The hussars were generally the elite of the Polish armey and their men had excellent fighting and equestrian skills. They were generally feared by the Russians, Swedes, Turks, and Tartars. Since the seventeen century was a time of war, the Poles had to fight to save their land, their natural resources, and trade routes. Sweden, Muscovy, Turkey, the Tartars, and the Cossacks all were hell-bent on destroying Poland.

By the 17th century, Polish hussars were held in even higher esteem and they made their own style of dress. The wings were of Serbian origin too. It was thought the wings were made to defend the backs of the men against swords and lassos, but modern theory is that they were used as intimidation. The noise and appearance of the feathers in the wind would spook the enemy's horses. The wings were mounted on a brass-edged wooden frame. The feathers were inserted into this frame, which was mounted on brackets or hinges (see illustration above). The wooden poles were arched at the top.

Horses were a huge expense. Their cost was five to ten times the salary of its rider. Polish horses were breed well and were among the finest horse flesh in Europe. Polish horses were bred for speed and endurance, and they were not sold outside of Poland. Even their food was expensive, as they offered their faithful steeds the best.

The main weapon of the hussar was the eastern lance (kopia). Lances measured 4.5 - 5 metres in length. They were made of light elastic wood. Metal spearheads were placed on their tip and a two color pendant was anchored below the tip. Lances could pary against Turkish spahis, and they helped the riders cut through thick infantry and cavalry. Only Tartar horsemen (small and skilled) could weave their way past the lance. Lances were held at the right stirrup. After bashing the enemy in the chest with their lance, the sword came into play, as the lance generally broke on striking the enemy. Only three lances survived battle and today they are in museums.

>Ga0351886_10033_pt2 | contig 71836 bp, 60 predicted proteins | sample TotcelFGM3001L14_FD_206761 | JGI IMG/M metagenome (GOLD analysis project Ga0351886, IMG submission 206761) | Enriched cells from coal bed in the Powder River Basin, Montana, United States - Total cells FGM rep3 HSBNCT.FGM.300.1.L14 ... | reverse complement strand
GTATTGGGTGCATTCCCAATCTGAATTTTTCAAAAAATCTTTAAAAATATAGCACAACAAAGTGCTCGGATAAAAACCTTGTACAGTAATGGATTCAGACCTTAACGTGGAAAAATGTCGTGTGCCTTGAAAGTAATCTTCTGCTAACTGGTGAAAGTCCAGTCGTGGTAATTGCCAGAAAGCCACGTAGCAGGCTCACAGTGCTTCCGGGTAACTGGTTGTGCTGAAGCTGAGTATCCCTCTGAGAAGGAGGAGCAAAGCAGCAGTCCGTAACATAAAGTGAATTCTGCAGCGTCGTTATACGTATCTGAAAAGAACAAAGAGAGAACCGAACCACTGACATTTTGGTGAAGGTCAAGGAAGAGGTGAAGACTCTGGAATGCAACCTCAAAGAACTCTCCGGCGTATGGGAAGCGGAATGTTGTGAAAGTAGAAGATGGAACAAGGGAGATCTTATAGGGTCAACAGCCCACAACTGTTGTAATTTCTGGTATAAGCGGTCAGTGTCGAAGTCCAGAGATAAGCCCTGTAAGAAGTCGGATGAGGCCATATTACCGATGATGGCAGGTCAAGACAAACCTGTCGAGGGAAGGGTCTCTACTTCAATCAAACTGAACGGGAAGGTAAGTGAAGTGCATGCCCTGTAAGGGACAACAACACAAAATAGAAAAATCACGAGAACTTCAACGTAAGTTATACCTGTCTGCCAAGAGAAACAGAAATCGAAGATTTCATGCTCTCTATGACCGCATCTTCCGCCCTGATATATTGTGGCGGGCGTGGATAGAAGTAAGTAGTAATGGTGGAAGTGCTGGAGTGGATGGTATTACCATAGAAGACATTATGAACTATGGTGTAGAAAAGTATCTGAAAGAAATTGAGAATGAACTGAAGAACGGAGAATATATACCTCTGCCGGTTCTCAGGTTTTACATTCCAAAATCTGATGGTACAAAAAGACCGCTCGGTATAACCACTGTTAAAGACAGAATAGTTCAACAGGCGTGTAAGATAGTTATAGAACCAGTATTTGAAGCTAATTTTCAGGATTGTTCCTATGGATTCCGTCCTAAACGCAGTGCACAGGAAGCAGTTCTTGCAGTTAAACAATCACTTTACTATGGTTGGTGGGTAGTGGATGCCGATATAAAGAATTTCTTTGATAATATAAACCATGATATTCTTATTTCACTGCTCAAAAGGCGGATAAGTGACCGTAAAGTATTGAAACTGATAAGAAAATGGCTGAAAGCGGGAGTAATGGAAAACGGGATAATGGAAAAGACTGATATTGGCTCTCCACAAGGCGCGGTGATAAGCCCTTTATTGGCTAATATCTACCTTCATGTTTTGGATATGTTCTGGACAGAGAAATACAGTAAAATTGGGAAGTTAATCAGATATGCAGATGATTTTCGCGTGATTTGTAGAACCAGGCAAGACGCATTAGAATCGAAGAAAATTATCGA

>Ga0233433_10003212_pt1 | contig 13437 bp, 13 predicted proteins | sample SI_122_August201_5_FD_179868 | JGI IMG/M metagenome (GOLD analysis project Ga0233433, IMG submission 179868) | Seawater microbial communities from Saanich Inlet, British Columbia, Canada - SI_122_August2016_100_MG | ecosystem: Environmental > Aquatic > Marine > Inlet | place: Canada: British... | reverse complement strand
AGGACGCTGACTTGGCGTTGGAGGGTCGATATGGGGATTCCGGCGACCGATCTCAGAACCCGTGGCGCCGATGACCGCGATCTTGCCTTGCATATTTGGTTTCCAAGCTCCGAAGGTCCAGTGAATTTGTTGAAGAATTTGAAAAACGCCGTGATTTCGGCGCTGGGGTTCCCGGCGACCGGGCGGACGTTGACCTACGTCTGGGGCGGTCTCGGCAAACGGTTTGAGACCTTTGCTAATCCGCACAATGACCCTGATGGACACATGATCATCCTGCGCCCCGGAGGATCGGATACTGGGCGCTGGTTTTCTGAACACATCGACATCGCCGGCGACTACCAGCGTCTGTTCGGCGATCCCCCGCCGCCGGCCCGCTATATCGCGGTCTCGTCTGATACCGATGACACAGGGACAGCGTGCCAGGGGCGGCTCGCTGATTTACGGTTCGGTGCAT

Companions to the lance were two swords: a saber, or szabla(for slashing) was attached to the rider's waist on the left. While the long sword, either a pallasz or koncerz (designed for piercing mail armor) were carried on the horse, under the left side of the saddle.

A pair of pistols were also carried, in the saddle holster (as early as 1576). Pistols were only used at close range. One shot was fired and re-loading was not possible in heavy battle. Some men also carried rifles (carbines).

Stefan Batory

Transylvanian prince,Stefan Batory,
illustrated by Iwona Pocieha
(after Jan Matejko). Stefan Batory
(1533-1586) was Prince of Transylvania
from 1571, and King of Poland from 1576.
Stephan died in 1586 of a rumored poisoning.
He was often unpopular with the nobles.
He married the daughter of Mikolaj Radziwill
"the Black." Under Stefan Batory, the husaria
were 85 percent of the Polish and Lithanian

Animal skins were also part of hussar gear. These pelts were usually worn in the fashion of a cloak, over the armor (from the sixteenth century on). Skins were typically of leopard, tiger, lion, wolf, or bear skins. By the 17th century, the hussars numbered 1,000-4,000 horses or 5-20% of the total cavalry. Hussar armies were generally led by high state dignitaries (on paper), but they were actually led by their lieutenants.

Jerzy Lubormirski held the banner in wars against Sweden and Muscovy, and in the Lubormirski Rebellion. Grand Marshal Lubomirski's banner was red and white.

In 1576, husaria regiments were formed by Andrzej, Marcin Kazanowski, Jan Gniewosz, and Jan Lesniowski (to name a few).


The Grand Hetman of the Crown were:


Brzezinski, Richard. Polish Armies 1569-1600. (volume 1) #184 in the Osprey Men-at-Arms Series. London: Osprey Publishing, 6, 16.

Brzezinski, Richard. Polish Winged Hussar 1576-1775. Warrior Series. Oxford: Osprey Publishing Ltd., 2006.

Hollins, David. Hungarian Hussars 1756-1815. Osprey Warrior Series. Oxford: Osprey Publishing, Ltd., 2003.

Klucina, Petr. (Illustrations by Pavol Pevny) Armor: From Ancient To Modern Times. Reprinted by New York: Barnes & Noble Books, 1992, (by permission of Slovart Publishing Ltd, Batislava).

Ostrowski, Jan K., et al. Art in Poland: Land of the Winged Horsemen 1572-1764. Baltimore: Art Services International, 1999.

Wasilkowska, Anna. The Winged Horsemen. Warsaw: Wydawnictwo Interpress, 1998.

Zamoyski, Adam. The Polish Way. New York: Hippocrene Books, 1996.